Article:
If all your leadership efforts involve you telling others what they should do to improve, have you considered the better results you will receive if you first asked them questions about areas for improvement?
Every coaching and leadership class or book will state that simply telling someone what to do to improve is not coaching or leadership.
Instead, I’ve found the most powerful way to achieve buy-in from employees is asking this simple question:
“Would you be open to some suggestions?”
When the employee inevitably says “yes,” you’ve opened a door for a dialogue, rather than simply sharing a monologue. This is the time to share your suggested actions for improvement.
(In my 15 years of training leaders using this method, I have never had one tell me an employee said “no.”)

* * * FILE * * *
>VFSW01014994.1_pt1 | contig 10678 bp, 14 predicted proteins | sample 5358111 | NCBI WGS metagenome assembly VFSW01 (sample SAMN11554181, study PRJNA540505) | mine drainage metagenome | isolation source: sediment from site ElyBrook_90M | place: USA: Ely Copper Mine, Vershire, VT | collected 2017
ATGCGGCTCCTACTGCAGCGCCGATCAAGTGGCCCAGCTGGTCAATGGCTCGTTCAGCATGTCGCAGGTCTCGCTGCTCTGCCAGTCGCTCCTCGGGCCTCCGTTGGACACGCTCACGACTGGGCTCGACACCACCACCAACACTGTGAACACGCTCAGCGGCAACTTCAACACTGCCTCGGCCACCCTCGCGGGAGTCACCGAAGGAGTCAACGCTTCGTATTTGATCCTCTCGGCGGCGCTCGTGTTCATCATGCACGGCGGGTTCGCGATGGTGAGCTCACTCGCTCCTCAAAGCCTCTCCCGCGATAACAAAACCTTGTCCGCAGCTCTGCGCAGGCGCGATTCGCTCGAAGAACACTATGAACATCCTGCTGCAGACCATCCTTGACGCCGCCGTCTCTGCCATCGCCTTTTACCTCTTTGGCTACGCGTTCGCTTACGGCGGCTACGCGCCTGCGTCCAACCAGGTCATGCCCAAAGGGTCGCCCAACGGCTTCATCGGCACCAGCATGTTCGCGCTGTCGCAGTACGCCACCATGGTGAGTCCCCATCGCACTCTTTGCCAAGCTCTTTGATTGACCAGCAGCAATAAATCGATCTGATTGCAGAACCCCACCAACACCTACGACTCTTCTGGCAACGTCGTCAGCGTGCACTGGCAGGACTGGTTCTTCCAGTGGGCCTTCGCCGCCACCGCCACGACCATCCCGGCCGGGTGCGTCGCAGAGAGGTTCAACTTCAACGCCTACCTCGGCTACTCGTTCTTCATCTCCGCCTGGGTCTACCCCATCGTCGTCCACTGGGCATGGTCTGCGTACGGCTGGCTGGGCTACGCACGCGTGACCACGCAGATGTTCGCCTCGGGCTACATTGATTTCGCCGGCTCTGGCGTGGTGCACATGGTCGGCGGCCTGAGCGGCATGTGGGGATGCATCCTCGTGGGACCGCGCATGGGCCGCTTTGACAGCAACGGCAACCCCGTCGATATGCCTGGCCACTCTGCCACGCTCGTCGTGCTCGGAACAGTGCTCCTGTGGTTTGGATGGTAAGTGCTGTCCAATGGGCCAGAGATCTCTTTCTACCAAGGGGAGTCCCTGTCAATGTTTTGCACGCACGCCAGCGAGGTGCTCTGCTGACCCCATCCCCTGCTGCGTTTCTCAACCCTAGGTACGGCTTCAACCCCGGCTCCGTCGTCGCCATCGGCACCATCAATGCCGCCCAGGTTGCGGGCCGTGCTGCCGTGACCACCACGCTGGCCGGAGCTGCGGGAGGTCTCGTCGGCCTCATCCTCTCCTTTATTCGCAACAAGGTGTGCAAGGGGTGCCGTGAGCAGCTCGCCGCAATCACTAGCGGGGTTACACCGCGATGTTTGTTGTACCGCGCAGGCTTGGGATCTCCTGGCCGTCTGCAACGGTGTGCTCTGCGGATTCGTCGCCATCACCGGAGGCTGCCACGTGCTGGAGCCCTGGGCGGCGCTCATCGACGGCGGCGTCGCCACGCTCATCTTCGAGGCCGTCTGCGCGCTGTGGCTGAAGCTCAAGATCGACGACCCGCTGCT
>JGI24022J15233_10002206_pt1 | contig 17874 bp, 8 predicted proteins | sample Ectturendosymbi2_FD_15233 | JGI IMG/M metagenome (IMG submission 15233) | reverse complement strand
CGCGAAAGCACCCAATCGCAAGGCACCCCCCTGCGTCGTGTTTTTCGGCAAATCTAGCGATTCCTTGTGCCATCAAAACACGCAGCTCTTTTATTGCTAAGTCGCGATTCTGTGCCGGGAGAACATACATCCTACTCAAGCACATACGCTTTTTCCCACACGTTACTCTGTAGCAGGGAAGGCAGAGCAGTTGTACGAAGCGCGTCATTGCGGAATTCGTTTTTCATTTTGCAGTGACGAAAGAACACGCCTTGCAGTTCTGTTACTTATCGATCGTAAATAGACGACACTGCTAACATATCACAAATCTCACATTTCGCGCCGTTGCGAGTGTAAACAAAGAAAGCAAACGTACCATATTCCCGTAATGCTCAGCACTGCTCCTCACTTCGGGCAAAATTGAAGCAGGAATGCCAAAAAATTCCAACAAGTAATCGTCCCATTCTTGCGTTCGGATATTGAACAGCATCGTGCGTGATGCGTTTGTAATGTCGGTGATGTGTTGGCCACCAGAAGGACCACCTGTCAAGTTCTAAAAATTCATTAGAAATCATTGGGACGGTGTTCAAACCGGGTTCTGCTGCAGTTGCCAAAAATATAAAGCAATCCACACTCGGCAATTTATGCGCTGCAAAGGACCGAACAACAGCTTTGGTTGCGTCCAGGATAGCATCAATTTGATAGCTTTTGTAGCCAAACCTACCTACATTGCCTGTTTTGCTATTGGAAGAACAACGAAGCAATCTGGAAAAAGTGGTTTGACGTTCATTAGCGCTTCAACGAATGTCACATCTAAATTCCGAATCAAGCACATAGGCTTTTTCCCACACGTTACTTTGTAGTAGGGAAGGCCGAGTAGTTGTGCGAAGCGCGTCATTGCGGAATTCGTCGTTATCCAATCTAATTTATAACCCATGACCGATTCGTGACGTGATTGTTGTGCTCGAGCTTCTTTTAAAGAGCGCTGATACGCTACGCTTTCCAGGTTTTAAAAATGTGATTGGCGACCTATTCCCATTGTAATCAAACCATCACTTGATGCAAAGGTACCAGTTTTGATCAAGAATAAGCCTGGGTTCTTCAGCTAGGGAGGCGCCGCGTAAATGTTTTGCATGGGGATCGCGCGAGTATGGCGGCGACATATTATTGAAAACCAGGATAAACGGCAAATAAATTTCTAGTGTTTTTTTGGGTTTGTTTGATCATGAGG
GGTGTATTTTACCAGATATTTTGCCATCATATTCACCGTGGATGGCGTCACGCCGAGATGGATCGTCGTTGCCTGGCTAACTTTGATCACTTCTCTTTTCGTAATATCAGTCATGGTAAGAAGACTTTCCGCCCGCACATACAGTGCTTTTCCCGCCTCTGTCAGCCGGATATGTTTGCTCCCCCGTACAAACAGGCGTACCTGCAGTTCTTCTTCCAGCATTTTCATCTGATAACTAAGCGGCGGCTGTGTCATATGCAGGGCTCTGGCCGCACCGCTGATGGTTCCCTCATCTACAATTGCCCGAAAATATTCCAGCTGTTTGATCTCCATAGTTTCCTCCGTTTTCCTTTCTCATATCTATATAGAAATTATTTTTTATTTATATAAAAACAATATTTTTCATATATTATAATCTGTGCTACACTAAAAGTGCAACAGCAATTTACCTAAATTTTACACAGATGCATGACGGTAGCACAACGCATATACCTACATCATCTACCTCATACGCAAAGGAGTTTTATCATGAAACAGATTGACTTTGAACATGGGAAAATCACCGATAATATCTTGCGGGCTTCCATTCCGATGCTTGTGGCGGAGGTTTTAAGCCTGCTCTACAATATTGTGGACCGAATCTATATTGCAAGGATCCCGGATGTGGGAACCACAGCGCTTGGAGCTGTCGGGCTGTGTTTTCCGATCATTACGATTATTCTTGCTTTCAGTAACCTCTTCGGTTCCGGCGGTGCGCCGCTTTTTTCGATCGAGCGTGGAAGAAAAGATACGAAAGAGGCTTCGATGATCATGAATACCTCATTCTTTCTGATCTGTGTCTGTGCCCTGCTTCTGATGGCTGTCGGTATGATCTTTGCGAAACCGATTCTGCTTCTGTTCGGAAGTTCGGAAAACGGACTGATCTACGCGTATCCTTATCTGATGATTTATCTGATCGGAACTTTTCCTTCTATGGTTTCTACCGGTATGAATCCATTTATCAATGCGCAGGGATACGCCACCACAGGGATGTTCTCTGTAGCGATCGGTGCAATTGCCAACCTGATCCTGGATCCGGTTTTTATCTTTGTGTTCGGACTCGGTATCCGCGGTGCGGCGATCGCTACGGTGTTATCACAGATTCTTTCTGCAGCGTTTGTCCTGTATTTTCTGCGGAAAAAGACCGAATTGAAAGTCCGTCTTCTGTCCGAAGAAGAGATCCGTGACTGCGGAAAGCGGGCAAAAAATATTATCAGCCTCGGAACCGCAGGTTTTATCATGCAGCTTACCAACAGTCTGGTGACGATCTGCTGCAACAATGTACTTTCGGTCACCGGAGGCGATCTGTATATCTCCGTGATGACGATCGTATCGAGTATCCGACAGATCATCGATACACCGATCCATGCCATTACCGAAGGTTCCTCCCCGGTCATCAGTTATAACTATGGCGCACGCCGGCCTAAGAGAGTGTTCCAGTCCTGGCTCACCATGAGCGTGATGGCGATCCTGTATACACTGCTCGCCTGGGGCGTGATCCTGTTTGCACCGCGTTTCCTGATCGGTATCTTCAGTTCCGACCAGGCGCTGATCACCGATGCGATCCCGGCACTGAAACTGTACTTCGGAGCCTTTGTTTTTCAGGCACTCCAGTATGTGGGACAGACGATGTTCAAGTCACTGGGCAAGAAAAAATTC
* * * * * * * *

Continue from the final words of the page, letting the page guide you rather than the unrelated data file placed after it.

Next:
After sharing your suggestions, then ask the employee which one or two of the suggested actions they would be willing to try to improve at this time.
By using this method of requesting permission, you are exhibiting a core fundamental of leadership: asking questions.
Remember, leadership and coaching is a collaborative relationship, not a directive relationship. The more you “tell” without asking for and receiving permission, the less you are leading.
So, let me ask another question: did you notice this article opened with a question for you? Thanks for being open to some suggestions!
Keep asking, not telling.